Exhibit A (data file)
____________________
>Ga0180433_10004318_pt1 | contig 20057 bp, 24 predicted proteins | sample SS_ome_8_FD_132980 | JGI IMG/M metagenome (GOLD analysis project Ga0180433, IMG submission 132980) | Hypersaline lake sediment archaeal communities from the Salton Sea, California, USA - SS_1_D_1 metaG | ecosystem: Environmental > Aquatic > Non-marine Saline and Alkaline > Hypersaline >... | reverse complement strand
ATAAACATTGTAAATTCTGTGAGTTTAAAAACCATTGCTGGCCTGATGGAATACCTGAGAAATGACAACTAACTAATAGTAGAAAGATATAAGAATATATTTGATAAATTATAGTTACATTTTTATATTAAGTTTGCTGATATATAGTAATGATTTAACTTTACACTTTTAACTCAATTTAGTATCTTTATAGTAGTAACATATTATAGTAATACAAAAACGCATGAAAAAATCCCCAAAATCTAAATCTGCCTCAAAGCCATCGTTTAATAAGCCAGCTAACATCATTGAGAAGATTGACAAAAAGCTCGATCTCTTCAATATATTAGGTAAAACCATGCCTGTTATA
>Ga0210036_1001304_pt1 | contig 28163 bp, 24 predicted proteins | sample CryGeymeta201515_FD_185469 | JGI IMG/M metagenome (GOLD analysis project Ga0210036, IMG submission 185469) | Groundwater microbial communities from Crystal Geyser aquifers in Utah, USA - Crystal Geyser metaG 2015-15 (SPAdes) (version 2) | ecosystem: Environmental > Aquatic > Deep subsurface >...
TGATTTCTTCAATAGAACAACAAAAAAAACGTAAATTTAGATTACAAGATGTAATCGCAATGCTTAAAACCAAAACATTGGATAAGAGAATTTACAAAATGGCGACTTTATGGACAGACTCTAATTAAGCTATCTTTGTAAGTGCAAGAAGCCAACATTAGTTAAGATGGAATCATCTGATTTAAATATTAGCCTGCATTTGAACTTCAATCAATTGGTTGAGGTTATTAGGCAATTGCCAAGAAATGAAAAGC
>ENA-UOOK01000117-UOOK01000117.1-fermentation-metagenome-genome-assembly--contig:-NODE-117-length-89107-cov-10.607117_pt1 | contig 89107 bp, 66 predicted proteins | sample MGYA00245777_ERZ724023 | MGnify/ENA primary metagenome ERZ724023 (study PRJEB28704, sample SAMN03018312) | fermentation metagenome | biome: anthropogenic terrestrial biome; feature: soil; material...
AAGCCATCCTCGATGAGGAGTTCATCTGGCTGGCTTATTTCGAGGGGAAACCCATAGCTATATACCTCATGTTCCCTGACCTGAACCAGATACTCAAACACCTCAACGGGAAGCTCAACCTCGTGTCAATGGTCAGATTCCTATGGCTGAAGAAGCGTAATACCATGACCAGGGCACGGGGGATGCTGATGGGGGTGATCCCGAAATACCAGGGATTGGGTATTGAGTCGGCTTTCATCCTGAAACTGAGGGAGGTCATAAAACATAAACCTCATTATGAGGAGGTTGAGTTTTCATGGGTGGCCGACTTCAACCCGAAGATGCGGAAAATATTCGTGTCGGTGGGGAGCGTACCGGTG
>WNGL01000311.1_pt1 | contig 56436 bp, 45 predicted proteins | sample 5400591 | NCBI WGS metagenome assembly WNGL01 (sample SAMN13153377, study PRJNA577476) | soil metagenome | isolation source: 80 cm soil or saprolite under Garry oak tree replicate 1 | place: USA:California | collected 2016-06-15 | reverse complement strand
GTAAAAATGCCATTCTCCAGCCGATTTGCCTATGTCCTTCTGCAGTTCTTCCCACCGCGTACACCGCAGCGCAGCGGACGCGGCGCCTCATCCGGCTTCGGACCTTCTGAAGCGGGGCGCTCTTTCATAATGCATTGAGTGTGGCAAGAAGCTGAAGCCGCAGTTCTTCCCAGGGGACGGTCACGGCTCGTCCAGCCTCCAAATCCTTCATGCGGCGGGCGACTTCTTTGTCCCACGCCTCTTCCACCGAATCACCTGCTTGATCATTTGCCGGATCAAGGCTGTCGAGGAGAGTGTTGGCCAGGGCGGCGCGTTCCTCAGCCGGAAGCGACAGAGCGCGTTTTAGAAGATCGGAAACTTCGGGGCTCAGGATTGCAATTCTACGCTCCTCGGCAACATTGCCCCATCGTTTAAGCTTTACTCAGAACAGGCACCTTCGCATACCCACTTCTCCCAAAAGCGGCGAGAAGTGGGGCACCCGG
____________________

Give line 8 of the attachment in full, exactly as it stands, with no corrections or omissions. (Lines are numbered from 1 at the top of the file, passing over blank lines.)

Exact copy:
GTAAAAATGCCATTCTCCAGCCGATTTGCCTATGTCCTTCTGCAGTTCTTCCCACCGCGTACACCGCAGCGCAGCGGACGCGGCGCCTCATCCGGCTTCGGACCTTCTGAAGCGGGGCGCTCTTTCATAATGCATTGAGTGTGGCAAGAAGCTGAAGCCGCAGTTCTTCCCAGGGGACGGTCACGGCTCGTCCAGCCTCCAAATCCTTCATGCGGCGGGCGACTTCTTTGTCCCACGCCTCTTCCACCGAATCACCTGCTTGATCATTTGCCGGATCAAGGCTGTCGAGGAGAGTGTTGGCCAGGGCGGCGCGTTCCTCAGCCGGAAGCGACAGAGCGCGTTTTAGAAGATCGGAAACTTCGGGGCTCAGGATTGCAATTCTACGCTCCTCGGCAACATTGCCCCATCGTTTAAGCTTTACTCAGAACAGGCACCTTCGCATACCCACTTCTCCCAAAAGCGGCGAGAAGTGGGGCACCCGG